Bryant Peak is a blast, but it takes a wee bit of skill. Lucky for us, we actually had a non-leader with us this time. Heck, there were actually two of us that had made the trip before so certainly we couldn't experience any problems.
Chris, Scott, and I were the only regulars at the trailhead as we approached our departure time. We met one newbie who got a head start and a semi-regular joined us with two friends who hadn't been to TNAB before. Since the final part of the trip requires off-trail route-finding and scrambling we suggested everyone regroup at Hemlock Pass, several miles up the trail.
A mile in we crossed Denny Creek and were astounded at the damage done by the winter's floods. I know this is a tiresome refrain by now, but each time I see the remanants of a bridge's foundation and the scoured channel of a seemingly tame creek I'm always amazed.
The trail is easy to follow all the way up to Hemlock Pass. Scott set a quick pace and we didn't bother to stop for the usual pictures of either of the waterfalls along the way. We passed a regular who starts early, but is usually content to not actually summit in favor of a more moderate pace. Below the pass we waited for the three who had joined us and I tried a fancy new mosquito repellent that might just displace DEET in my pack.
One of the new hikers had a blister so she and her husband went to Melakwa Lake while the remaining four of us, plus the advance hiker, headed into the woods. We climbed the right talus field (this time), crossed a snowy meadow/swamp, and followed the same route as last year up a steep slope using huckleberry bushes as veggie belays and resting in the bends of trees struggling to stay upright.
Above the slope we passed by Yet's Rock and started climbing the talus field toward the summit above. Two more regulars had started really early and were on their way down, but we conned them into returned to the summit for group shots. I donned my helmet mostly because I had it with me and because if I got hurt without the helmet on I'd never live it down.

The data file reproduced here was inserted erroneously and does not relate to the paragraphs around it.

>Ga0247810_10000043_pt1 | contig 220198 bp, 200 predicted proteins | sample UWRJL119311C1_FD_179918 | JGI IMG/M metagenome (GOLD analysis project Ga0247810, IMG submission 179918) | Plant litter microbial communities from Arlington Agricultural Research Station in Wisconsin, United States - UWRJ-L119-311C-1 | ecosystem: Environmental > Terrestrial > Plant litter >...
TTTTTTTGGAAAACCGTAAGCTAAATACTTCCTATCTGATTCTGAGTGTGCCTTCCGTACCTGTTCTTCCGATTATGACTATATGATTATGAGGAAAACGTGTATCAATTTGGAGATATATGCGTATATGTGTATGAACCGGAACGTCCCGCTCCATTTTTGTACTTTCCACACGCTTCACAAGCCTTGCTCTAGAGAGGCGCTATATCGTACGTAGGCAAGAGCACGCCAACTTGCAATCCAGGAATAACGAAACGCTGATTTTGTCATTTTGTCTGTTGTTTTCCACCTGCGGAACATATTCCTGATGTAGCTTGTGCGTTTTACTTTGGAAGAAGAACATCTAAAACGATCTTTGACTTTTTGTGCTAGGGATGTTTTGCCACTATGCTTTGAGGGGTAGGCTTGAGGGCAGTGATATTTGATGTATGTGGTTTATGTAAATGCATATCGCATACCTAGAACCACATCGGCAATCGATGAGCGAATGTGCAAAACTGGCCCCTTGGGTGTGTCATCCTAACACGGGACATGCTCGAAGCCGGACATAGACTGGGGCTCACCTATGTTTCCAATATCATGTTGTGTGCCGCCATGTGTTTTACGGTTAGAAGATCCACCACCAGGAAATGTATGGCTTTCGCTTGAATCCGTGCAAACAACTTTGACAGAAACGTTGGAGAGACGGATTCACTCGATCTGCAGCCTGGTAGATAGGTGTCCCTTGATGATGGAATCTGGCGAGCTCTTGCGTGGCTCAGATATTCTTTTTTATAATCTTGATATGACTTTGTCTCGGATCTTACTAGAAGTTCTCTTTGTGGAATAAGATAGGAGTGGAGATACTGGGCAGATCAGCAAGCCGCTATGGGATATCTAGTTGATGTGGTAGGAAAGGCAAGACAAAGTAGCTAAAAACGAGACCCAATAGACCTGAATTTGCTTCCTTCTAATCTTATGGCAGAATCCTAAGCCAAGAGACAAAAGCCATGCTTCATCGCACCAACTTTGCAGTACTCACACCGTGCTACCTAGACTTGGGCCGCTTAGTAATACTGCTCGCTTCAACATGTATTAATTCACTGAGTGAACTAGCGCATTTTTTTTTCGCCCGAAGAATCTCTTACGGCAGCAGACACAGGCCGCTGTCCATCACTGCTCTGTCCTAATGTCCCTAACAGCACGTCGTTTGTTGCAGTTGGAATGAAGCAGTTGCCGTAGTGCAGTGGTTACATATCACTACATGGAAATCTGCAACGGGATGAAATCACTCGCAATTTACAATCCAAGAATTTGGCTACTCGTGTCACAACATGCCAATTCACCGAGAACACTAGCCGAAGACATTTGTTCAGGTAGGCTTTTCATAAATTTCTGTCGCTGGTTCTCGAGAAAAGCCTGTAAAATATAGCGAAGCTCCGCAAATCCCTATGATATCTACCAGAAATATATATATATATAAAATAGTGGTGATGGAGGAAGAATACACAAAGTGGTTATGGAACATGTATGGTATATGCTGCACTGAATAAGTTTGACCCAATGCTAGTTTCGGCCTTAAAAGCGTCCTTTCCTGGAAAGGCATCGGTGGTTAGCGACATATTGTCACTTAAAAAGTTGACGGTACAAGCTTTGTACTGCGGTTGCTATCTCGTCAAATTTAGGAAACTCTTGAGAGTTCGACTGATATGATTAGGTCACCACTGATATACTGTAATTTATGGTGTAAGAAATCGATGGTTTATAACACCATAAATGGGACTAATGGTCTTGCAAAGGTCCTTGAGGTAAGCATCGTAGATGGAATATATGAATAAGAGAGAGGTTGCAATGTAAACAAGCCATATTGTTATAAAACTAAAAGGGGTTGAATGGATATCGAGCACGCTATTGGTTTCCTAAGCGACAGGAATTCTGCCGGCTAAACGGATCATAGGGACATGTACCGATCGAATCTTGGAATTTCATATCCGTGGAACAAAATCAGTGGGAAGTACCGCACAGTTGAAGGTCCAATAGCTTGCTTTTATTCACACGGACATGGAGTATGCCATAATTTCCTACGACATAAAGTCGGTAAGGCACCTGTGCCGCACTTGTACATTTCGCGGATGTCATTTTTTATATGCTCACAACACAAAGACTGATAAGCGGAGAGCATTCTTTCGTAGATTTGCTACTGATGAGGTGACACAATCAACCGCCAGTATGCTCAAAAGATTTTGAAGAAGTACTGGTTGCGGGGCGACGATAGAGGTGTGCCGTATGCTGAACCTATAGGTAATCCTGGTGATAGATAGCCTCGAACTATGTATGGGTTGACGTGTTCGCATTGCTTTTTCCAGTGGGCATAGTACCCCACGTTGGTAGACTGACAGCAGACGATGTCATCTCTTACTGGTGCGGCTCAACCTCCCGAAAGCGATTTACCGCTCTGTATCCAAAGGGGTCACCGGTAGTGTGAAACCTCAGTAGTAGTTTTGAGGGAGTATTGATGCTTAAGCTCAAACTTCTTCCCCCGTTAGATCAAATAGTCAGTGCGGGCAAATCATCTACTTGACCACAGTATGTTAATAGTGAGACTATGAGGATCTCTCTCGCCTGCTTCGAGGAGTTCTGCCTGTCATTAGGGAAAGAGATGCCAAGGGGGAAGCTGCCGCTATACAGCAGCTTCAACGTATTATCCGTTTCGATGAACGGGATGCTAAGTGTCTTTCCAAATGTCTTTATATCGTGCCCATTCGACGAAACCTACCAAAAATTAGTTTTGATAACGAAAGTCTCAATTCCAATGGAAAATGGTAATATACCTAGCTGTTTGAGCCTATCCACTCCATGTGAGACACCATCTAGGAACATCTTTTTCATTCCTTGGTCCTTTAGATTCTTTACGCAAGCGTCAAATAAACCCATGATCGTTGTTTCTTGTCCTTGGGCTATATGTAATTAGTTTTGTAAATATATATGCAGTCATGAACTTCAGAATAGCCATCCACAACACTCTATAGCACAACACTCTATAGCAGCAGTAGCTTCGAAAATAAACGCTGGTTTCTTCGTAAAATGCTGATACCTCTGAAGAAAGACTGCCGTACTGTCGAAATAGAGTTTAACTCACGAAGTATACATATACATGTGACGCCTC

Just below the summit, while clinging to rock, my phone rang. There was no chance I was going to answer it there and in fact I was surprised it got a signal at all. On top I tried to return the call, but there was no signal. I still can't explain while gaining an additional 20 feet lost my signal. Only two more months and we're done with T-Mobile!
From the summit we were treated to spectacular views on a nearly cloudless evening. The bugs weren't bad and we could see from Mt. Baker to Mt. Rainier with ease. We played name-that-peak for a while, but then headed down knowing it was a long hike out. (This is one of the longest trips TNAB does all year.)
Just below the summit, where we had convinced the early summitteers to turn back toward the top, we ran into another group of three TNAB hikers. We weren't as pliable and continued down while they tagged the summit. We made it back to the trail before dark and began the long hike out. The moon came out, but didn't really light up the terrain so headlamps were all the rage.
I skipped the PostNAB at the Pour House because the next day was Lilly's first backpack and I wanted to be fresh or at least remotely rested.
Total distance was about 8.6 miles and 3,500 feet of gain.